Other chapters explore equally iconic moments or figures from the conflict narrative. Maurice Finocchiaro unpacks what actually happened at the Galileo trial and how it was used and abused for the wider narrative. Bernard Lightman explores how John Tyndall and William Draper adapted the conflict for different ends. Ronald Numbers and Jeff Hardin look at how the New Atheists have shaped the story.

All three are excellent chapters but the volume goes a long way beyond the usual tropes of Galileo or the Victorians, to discuss areas that are usually peripheral to this whole debate. Thus, Efthymios Nicolaides looks at the conflict narrative within the Eastern Orthodox tradition, Noah Efron does the same for Judaism, and M. Alper Yalcinkaya looks at the narrative within Islam.

The book also brings the story up to today. John Hedley Brooke shows how historians of science and religion have changed the script over the last 35 years; Elaine Howard Ecklund and Christopher Schietle look at the latest research on the religious beliefs of scientists; and John Evans shows how the view from the street is much more preoccupied with attendant social and moral questions than those of epistemology or the scientific method.

The Warfare between Science and Religion, in other words, is an exceptionally wide–ranging and important contribution to an academic field that is as fresh and exciting as it is unknown to the wider public. Moreover, at no point does it fall into what would be a comparable error and claim that just because there has been no “systemic warfare” between science and religion, there have been no battles at all. There undoubtedly have, and we have as much to learn from them as we do from the wider historical harmony between the disciplines. The book is thoroughly at home with the idea that has, in academic circles, replaced warfare, namely John Hedley Brooke’s “complexity thesis”.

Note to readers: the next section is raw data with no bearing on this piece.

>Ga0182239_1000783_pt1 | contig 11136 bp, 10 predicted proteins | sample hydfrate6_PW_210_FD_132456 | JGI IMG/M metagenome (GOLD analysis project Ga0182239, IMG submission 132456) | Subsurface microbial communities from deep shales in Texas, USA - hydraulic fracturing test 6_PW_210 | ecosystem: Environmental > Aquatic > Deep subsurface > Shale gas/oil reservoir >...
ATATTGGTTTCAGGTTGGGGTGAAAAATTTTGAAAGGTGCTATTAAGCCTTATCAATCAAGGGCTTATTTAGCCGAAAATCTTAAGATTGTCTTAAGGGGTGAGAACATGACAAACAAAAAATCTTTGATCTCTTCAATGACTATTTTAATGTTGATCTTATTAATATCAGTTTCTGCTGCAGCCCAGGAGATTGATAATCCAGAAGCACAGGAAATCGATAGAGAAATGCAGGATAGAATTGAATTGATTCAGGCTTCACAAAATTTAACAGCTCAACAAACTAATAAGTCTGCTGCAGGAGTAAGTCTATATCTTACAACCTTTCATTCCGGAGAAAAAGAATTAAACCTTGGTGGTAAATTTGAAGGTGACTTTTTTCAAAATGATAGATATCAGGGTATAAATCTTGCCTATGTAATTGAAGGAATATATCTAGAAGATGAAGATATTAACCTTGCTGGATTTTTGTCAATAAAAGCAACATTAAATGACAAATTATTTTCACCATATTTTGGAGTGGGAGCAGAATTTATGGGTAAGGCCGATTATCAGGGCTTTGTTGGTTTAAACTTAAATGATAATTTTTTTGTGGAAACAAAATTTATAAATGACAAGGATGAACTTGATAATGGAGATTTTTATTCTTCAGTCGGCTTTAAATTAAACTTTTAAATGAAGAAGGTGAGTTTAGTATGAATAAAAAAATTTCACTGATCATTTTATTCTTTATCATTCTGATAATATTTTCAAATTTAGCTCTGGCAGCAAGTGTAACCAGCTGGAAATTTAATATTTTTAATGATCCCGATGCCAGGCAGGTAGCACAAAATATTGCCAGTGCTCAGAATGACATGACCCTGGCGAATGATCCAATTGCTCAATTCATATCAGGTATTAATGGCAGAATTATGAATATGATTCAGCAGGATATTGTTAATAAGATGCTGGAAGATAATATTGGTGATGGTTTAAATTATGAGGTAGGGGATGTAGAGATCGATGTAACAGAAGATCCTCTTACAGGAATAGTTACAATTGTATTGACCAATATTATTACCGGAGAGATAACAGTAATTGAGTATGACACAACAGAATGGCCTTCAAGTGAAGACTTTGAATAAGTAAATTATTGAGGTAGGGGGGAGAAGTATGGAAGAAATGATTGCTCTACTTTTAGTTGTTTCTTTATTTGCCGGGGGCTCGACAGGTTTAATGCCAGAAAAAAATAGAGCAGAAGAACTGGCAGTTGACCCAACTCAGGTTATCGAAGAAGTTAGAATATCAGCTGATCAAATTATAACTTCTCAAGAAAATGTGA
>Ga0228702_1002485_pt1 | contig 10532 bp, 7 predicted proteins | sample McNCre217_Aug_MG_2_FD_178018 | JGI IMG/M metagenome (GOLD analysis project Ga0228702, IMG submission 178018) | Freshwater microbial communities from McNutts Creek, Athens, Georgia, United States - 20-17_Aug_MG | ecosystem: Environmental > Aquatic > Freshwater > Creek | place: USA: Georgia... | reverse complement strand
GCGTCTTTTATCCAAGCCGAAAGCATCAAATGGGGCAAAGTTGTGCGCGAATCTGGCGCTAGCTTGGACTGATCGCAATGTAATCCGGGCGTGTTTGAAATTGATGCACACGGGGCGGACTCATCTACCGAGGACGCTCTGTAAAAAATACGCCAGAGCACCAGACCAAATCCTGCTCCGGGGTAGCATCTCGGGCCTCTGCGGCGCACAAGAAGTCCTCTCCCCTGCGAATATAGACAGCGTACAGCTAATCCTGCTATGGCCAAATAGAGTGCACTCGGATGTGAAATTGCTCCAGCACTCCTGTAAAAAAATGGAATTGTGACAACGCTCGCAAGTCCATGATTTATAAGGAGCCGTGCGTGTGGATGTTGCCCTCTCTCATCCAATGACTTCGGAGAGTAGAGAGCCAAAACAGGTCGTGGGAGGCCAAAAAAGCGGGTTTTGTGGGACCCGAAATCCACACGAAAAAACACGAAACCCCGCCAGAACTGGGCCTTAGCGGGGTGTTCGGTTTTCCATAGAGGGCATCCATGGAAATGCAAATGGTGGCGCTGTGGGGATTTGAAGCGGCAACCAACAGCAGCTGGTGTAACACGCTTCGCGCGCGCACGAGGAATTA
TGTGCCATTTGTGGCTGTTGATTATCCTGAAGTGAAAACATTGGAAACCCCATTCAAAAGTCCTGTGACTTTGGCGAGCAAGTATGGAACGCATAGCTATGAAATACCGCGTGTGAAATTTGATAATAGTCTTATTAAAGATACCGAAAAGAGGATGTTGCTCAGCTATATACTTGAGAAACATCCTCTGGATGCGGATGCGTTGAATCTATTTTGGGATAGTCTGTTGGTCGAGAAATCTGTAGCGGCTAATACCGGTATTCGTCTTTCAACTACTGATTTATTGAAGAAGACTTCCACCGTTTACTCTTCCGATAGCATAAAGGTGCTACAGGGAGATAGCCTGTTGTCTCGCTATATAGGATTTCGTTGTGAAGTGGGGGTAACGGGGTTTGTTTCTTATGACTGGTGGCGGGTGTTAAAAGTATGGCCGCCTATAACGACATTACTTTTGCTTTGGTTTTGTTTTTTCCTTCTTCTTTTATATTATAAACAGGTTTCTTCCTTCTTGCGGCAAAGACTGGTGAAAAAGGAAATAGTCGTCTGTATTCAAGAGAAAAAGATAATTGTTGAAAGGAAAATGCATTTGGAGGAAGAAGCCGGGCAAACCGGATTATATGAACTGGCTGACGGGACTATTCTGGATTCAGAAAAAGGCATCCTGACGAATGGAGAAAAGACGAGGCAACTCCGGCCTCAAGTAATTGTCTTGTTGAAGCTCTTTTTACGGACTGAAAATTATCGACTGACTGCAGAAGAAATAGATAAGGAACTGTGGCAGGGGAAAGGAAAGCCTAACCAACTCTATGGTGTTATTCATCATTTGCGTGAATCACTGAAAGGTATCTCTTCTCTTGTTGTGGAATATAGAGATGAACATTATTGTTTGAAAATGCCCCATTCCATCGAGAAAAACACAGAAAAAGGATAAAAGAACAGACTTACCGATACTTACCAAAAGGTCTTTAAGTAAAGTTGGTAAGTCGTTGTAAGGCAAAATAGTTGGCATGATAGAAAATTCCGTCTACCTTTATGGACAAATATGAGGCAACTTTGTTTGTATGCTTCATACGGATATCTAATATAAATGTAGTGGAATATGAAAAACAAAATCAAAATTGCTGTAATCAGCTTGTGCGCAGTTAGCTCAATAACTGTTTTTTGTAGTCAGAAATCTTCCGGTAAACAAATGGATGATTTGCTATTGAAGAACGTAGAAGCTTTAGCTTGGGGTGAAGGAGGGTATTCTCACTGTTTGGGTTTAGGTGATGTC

And this, ultimately, is the problem. One of the contributors to the volume writes that “Brooke’s complexifying history seems to have little to recommend it besides its truth.” Indeed. The history of science and religion is caught in a classic Catch–22. In order to break out of the lazy generalisation of the “warfare” metaphor that does do much thinking for us, we need a new, strong, clear, powerful controlling metaphor. But the very basis of that breaking out is premised on the idea not only that “warfare” is inadequate, but that single, strong, clear metaphors will always fail to do the job for anything that is as long–standing, varied and complex as the relationship between science and religion.

And so we are back to where we started: years of outstanding work by fine historians dismantling the ‘conflict model’, that have yet to make a dent on public opinion. This volume will help, but there is a long way to go.

The Warfare between Science and Religion: The idea that wouldn’t die edited by Jeff Hardin, Ronald Numbers, Ronald Binzley is published by John Hopkins University Press, 2018

Nick Spencer’s series on the history of science and religion will be broadcast on Radio 4 in June.

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Nick Spencer

Nick Spencer

Nick is Senior Fellow at Theos. He is the author of a number of books and reports, including Magisteria: the entangled histories of science and religion (Oneworld, 2023), The Political Samaritan: how power hijacked a parable (Bloomsbury, 2017), The Evolution of the West (SPCK, 2016) and Atheists: The Origin of the Species (Bloomsbury, 2014). He is host of the podcast Reading Our Times.

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Posted 29 April 2019

Belief, Evolution, Faith, Religion, Review, Science